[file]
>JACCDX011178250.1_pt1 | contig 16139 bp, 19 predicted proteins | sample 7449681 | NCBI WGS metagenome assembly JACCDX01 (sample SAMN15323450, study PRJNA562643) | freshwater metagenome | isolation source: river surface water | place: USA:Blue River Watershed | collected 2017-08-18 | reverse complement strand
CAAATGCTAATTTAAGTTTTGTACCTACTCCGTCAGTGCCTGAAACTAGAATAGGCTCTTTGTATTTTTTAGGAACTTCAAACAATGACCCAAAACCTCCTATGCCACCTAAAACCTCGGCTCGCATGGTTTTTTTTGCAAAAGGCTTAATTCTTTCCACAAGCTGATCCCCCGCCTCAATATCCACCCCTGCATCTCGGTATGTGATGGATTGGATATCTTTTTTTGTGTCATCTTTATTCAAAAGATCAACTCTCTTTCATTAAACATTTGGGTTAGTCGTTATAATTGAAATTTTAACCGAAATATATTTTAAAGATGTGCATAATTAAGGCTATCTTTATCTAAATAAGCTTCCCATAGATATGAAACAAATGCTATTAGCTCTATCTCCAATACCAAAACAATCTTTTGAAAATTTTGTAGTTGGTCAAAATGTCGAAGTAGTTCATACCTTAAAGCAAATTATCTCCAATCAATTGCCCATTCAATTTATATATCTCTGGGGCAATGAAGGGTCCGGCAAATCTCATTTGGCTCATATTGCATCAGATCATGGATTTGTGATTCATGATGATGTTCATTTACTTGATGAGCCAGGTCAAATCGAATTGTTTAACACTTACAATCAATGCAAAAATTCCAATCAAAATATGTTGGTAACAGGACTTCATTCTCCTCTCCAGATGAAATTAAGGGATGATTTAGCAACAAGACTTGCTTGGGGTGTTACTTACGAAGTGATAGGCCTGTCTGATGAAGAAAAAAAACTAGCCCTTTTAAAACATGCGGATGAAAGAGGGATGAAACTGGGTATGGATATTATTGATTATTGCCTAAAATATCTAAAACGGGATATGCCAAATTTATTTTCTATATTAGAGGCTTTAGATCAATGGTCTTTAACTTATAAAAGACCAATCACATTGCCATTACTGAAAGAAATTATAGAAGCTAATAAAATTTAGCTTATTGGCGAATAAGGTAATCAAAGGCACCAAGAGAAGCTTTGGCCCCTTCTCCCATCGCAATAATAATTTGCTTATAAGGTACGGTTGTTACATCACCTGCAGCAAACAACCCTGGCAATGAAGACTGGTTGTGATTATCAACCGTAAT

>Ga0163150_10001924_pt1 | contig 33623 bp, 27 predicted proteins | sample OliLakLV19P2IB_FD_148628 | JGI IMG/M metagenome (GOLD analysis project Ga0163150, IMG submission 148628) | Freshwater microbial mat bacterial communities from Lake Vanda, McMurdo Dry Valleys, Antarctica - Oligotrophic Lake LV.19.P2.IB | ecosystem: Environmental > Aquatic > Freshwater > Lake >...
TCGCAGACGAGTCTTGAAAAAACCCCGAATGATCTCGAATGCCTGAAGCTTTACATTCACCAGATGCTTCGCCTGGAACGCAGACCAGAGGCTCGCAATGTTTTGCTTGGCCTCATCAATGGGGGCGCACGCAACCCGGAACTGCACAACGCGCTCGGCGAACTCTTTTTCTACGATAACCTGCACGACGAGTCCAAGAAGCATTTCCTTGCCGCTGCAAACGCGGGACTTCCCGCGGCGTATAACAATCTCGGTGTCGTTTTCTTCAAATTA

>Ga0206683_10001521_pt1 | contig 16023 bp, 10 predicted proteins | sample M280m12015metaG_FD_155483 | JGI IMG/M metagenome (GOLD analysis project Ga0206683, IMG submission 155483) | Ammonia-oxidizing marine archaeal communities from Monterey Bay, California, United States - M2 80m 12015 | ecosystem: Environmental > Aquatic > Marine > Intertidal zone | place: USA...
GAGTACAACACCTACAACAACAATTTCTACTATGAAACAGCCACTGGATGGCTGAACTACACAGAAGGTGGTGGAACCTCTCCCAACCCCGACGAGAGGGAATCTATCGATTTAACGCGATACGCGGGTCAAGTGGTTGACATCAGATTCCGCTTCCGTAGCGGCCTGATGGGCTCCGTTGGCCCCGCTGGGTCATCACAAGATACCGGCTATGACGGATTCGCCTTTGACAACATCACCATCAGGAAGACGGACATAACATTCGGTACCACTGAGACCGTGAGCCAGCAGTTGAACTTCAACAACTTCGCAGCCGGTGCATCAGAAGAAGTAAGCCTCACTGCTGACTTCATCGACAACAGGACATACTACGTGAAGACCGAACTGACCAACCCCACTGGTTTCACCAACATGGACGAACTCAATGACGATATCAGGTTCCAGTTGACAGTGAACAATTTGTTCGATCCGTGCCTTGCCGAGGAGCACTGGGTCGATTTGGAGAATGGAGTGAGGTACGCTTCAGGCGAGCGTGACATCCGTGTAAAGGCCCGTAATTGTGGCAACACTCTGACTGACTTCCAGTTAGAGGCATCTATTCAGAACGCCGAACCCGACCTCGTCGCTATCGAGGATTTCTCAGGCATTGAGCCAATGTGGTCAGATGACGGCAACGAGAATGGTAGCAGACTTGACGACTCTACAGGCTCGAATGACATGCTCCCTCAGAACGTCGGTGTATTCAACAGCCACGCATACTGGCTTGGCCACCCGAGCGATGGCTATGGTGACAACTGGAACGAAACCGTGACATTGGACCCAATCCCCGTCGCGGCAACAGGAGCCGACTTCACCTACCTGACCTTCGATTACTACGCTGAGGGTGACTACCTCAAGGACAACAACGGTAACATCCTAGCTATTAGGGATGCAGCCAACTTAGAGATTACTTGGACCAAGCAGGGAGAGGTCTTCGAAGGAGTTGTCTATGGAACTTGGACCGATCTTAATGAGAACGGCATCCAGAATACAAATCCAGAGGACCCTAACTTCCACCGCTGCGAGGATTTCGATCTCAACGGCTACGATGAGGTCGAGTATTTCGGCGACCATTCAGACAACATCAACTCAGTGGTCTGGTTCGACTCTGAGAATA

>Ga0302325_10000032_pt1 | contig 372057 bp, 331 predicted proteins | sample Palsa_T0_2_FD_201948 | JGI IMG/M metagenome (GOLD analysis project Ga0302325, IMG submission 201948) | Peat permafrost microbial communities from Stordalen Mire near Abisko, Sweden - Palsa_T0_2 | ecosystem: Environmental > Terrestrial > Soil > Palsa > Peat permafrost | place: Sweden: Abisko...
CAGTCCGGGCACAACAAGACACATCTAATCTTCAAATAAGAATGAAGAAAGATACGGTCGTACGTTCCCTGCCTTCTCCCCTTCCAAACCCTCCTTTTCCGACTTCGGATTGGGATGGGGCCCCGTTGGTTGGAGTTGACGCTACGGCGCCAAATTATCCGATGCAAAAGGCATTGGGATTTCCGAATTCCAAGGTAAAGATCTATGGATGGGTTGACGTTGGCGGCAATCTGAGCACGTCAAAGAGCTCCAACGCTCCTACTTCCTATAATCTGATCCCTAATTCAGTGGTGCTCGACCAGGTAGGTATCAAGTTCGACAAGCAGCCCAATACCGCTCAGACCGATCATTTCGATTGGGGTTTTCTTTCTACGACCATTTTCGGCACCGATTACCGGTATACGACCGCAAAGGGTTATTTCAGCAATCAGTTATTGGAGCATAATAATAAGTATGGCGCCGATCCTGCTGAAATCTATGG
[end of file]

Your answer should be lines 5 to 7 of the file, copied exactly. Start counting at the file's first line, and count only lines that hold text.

>Ga0206683_10001521_pt1 | contig 16023 bp, 10 predicted proteins | sample M280m12015metaG_FD_155483 | JGI IMG/M metagenome (GOLD analysis project Ga0206683, IMG submission 155483) | Ammonia-oxidizing marine archaeal communities from Monterey Bay, California, United States - M2 80m 12015 | ecosystem: Environmental > Aquatic > Marine > Intertidal zone | place: USA...
GAGTACAACACCTACAACAACAATTTCTACTATGAAACAGCCACTGGATGGCTGAACTACACAGAAGGTGGTGGAACCTCTCCCAACCCCGACGAGAGGGAATCTATCGATTTAACGCGATACGCGGGTCAAGTGGTTGACATCAGATTCCGCTTCCGTAGCGGCCTGATGGGCTCCGTTGGCCCCGCTGGGTCATCACAAGATACCGGCTATGACGGATTCGCCTTTGACAACATCACCATCAGGAAGACGGACATAACATTCGGTACCACTGAGACCGTGAGCCAGCAGTTGAACTTCAACAACTTCGCAGCCGGTGCATCAGAAGAAGTAAGCCTCACTGCTGACTTCATCGACAACAGGACATACTACGTGAAGACCGAACTGACCAACCCCACTGGTTTCACCAACATGGACGAACTCAATGACGATATCAGGTTCCAGTTGACAGTGAACAATTTGTTCGATCCGTGCCTTGCCGAGGAGCACTGGGTCGATTTGGAGAATGGAGTGAGGTACGCTTCAGGCGAGCGTGACATCCGTGTAAAGGCCCGTAATTGTGGCAACACTCTGACTGACTTCCAGTTAGAGGCATCTATTCAGAACGCCGAACCCGACCTCGTCGCTATCGAGGATTTCTCAGGCATTGAGCCAATGTGGTCAGATGACGGCAACGAGAATGGTAGCAGACTTGACGACTCTACAGGCTCGAATGACATGCTCCCTCAGAACGTCGGTGTATTCAACAGCCACGCATACTGGCTTGGCCACCCGAGCGATGGCTATGGTGACAACTGGAACGAAACCGTGACATTGGACCCAATCCCCGTCGCGGCAACAGGAGCCGACTTCACCTACCTGACCTTCGATTACTACGCTGAGGGTGACTACCTCAAGGACAACAACGGTAACATCCTAGCTATTAGGGATGCAGCCAACTTAGAGATTACTTGGACCAAGCAGGGAGAGGTCTTCGAAGGAGTTGTCTATGGAACTTGGACCGATCTTAATGAGAACGGCATCCAGAATACAAATCCAGAGGACCCTAACTTCCACCGCTGCGAGGATTTCGATCTCAACGGCTACGATGAGGTCGAGTATTTCGGCGACCATTCAGACAACATCAACTCAGTGGTCTGGTTCGACTCTGAGAATA

>Ga0302325_10000032_pt1 | contig 372057 bp, 331 predicted proteins | sample Palsa_T0_2_FD_201948 | JGI IMG/M metagenome (GOLD analysis project Ga0302325, IMG submission 201948) | Peat permafrost microbial communities from Stordalen Mire near Abisko, Sweden - Palsa_T0_2 | ecosystem: Environmental > Terrestrial > Soil > Palsa > Peat permafrost | place: Sweden: Abisko...